Call them the Magnificent Onderdonks; from Yankee transplant Robert Jenkins Onderdonk to his San Anto-born children Julian Robert and Eleanor Rogers Onderdonk, this forward-thinking and creative family encouraged the arts in San Antonio from the 1880s until the Kennedy Administration.
Born in Maryland to a genteel family, Robert Jenkins Onderdonk studied at the National Academy of Design from 1873-1874. However, a schism at the school over curriculum led to young Robert joining with other disaffected students to form the Art Students League of New York, an alternative school helmed eventually in part by celebrated artist William Merritt Chase.
In 1879 Robert headed South to Texas, perhaps lured by the promise of making money in a land of fledgling fortunes, perhaps lured by the exoticism of the Southwest. In any case, he married San Antonian Emily Rogers Gould, and set up shop painting society portraits and still lifes as well as teaching classes at the Van Dyke Art Club, which went on to become the San Antonio Art League. His best-known painting is probably “The Fall of the Alamo,” painted in 1903.
Well-respected in San Antonio for his erudition and manners, Robert nonetheless struggled with shyness, advising his daughter Eleanor in a letter that “my trouble has always been that I could not push myself forward and I do not want my children to follow my example.”
Born and raised in San Antonio, Julian Onderdonk graduated from the Texas Military Institute in 1900. Then Julian spent several years in New York City, where like his father he studied under William Merritt Chase at the Art Students League. He married Gertrude Shipman in 1902, with whom he had two children. Julian struggled to make a living, producing anything from Central Park snow scapes to images for print advertising. He was even hired to retouch other painters’ works, grousing to a friend about such an assignment in 1904, “I have to remove Adam from the Garden of Eden and leave Eve with just the trees and a big log. `The client` will then call the picture ‘The Captive’ and it will be ruined.”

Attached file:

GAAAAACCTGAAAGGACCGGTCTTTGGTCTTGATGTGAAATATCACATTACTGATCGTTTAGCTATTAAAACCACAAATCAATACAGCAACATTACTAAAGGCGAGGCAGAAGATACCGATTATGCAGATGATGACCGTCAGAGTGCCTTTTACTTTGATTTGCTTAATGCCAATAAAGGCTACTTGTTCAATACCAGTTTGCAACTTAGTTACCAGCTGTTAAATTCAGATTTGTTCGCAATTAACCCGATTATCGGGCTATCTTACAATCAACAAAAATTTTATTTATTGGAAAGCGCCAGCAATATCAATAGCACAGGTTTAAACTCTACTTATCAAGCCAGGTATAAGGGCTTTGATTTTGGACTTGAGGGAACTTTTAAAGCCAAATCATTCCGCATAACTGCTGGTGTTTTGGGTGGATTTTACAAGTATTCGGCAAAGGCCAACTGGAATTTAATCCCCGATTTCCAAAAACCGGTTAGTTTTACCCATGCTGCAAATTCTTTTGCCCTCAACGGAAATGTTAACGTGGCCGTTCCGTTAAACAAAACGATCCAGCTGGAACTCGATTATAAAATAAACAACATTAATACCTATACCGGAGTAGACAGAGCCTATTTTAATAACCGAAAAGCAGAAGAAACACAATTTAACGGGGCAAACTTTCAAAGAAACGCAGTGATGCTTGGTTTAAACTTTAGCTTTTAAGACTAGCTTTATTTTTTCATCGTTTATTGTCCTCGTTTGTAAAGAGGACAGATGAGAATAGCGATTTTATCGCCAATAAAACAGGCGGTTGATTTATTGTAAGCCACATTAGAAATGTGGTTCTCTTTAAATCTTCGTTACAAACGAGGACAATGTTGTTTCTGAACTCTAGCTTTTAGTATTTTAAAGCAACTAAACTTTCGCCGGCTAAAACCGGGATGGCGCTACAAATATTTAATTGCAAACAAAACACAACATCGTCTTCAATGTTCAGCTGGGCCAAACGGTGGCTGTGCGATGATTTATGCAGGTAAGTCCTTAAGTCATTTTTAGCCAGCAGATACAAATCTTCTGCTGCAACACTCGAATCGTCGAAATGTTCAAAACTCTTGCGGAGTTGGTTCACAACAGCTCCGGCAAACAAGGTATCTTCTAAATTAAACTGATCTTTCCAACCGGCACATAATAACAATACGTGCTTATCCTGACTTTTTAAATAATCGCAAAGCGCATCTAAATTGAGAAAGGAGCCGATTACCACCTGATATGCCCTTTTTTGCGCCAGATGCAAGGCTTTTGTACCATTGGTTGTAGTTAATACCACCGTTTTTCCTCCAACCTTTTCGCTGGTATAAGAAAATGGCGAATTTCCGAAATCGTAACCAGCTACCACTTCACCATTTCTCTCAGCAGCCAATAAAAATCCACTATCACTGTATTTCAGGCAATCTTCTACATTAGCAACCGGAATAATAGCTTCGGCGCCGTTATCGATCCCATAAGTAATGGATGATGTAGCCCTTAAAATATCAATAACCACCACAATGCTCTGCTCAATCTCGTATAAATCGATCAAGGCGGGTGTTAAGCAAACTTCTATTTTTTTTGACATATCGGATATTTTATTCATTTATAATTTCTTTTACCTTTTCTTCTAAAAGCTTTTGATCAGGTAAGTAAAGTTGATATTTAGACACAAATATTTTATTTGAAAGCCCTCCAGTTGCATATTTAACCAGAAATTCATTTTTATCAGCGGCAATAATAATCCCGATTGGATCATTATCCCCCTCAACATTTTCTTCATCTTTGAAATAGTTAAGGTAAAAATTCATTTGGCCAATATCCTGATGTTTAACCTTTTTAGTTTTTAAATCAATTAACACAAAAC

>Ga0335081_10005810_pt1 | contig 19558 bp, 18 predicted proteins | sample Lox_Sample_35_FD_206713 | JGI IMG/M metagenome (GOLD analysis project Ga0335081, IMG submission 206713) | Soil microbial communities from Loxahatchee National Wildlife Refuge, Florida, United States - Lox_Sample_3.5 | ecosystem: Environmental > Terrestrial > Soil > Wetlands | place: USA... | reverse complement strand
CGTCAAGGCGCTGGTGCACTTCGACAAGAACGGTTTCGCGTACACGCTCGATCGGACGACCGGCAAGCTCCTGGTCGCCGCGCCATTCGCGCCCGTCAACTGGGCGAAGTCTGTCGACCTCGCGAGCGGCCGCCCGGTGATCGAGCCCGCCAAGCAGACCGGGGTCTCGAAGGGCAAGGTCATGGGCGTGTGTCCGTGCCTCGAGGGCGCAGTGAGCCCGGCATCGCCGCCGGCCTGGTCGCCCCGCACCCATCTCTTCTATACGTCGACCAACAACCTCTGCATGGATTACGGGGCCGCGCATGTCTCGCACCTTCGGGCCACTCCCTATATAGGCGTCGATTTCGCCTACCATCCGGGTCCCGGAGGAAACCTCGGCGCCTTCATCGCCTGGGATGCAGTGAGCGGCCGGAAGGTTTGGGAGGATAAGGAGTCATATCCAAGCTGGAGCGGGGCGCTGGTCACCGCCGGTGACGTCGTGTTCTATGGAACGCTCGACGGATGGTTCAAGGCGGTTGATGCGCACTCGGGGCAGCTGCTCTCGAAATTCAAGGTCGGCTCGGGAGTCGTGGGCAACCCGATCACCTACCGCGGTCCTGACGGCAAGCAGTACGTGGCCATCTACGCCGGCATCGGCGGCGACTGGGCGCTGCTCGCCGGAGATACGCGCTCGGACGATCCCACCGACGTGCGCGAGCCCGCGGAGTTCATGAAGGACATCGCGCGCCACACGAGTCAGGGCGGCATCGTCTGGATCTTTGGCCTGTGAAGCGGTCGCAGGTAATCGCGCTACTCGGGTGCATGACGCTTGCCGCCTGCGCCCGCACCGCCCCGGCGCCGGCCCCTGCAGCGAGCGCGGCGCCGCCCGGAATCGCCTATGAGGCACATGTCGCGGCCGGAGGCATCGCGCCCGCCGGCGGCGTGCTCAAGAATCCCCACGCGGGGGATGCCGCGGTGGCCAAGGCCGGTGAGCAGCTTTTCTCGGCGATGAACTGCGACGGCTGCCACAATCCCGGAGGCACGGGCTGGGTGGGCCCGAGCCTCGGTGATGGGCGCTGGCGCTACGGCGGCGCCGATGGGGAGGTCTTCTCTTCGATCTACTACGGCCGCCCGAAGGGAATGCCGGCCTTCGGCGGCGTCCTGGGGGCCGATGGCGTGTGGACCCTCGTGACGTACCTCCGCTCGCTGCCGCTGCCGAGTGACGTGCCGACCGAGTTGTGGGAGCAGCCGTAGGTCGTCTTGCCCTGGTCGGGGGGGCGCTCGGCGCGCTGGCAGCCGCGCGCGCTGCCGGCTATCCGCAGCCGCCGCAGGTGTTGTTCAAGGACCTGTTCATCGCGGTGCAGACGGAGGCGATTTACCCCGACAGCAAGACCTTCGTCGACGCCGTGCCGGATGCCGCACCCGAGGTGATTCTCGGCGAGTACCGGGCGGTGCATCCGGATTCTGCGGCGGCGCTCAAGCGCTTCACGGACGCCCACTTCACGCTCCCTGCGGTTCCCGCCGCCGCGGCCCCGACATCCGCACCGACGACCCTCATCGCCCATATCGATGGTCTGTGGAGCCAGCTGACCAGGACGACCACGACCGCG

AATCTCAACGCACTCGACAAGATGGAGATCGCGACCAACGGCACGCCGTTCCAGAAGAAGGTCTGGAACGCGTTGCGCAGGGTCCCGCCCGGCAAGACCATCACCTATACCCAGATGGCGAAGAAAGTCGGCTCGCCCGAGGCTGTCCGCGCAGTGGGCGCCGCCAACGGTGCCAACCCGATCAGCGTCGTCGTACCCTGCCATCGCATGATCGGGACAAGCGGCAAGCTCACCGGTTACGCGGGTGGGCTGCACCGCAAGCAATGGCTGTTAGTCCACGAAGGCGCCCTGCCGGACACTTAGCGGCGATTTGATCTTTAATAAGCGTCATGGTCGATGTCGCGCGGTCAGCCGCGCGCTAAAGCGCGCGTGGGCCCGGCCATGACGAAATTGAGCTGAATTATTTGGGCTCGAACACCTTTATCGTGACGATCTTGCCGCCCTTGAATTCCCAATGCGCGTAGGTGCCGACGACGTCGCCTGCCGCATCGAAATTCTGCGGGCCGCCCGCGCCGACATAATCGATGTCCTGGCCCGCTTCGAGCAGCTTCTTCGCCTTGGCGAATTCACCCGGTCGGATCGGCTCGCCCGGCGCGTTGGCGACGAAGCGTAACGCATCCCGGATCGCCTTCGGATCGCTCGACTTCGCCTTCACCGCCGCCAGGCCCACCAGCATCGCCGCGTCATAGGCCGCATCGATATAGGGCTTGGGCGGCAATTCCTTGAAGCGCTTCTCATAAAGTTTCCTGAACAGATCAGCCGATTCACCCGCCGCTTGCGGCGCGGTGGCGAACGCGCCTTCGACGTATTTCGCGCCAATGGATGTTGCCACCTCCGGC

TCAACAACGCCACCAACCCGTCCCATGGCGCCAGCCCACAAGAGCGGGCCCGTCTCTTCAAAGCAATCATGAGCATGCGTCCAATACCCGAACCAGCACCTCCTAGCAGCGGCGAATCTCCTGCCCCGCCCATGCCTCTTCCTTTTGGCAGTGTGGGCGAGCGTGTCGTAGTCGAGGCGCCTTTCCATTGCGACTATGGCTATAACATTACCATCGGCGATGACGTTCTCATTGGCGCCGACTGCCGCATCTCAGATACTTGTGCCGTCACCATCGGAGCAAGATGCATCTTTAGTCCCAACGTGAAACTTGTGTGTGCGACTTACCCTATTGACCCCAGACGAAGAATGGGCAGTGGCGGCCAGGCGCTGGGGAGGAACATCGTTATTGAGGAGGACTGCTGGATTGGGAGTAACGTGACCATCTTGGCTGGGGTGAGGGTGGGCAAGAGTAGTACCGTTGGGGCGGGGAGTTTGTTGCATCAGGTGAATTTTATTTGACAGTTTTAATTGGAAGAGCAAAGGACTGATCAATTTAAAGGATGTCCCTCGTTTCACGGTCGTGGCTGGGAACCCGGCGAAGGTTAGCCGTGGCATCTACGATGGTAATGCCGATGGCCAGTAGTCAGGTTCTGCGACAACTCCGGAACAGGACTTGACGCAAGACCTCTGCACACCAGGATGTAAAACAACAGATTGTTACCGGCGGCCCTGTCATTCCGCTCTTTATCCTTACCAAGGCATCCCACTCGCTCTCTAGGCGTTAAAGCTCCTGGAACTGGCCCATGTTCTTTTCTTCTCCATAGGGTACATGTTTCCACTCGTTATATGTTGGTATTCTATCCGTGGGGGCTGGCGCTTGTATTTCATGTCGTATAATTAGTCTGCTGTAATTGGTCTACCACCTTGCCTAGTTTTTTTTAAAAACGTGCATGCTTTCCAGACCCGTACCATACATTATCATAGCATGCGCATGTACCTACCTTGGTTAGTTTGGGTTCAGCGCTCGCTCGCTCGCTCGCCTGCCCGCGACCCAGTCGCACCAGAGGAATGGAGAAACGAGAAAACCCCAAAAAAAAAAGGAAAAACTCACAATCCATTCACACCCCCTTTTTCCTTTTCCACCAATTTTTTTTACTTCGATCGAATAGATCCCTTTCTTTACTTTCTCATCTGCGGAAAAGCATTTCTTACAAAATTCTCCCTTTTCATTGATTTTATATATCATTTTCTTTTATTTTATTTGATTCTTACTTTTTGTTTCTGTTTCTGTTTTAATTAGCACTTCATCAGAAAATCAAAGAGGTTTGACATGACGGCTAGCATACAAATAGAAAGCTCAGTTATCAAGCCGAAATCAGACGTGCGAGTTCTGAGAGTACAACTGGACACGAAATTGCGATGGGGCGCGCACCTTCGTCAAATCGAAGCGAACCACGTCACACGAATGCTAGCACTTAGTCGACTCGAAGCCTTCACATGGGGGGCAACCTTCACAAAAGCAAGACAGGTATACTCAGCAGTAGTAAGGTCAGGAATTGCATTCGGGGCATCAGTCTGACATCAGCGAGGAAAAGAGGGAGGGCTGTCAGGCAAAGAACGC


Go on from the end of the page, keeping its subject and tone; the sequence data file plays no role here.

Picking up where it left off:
In 1906, Julian’s father aided him in getting a position working for the Texas State Fair in Dallas, acquiring artworks for exhibition. In 1909 he and his family returned to San Antonio, where he dedicated himself in earnest to capturing his home landscape.
The bluebonnet genre became a lucrative one for Julian, and his regional landscapes became recognized both locally and nationally. In 1922, his paintings “Dawn in the Hills” and “Autumn Tapestry” were shown in the 1922 exhibition of the National Academy of Design in New York. Sadly, Julian had passed away unexpectedly just a few months earlier at the age of 40, during surgery for a bowel obstruction.
Eleanor enjoyed a happy and creative childhood in South Texas, then like her father and brother studied at the Art Students league in New York City before returning to San Antonio. Eleanor painted and drew, specializing in miniature portraits on ivory, even winning a prize from the Southern State Arts League in 1929. However, her visual-arts career was eclipsed by her curatorial one, as she took over the position of Art Curator at the Witte in 1928.
In 1929, Eleanor curated a “Post-Modern French Painting Show” at the Witte, which included works by Derain, Dufy, Picasso, Redon, and Roualt. It was not a hit.; contemporary writer Bess Carroll at the San Antonio Light decried the paintings as “grotesque, bizarre, fantastic, and even insane.”
Undaunted, Eleanor went on to organize exhibitions and add to the permanent collection until her retirement on May 4, 1958, which the city declared “Eleanor Onderdonk Day.”
In a rare interview with her from that time, she chided the reporter, “Don’t make me out to be anything great. I just work.” Eleanor passed away on November 11, 1964. A memorial gallery at the Witte is named after her.
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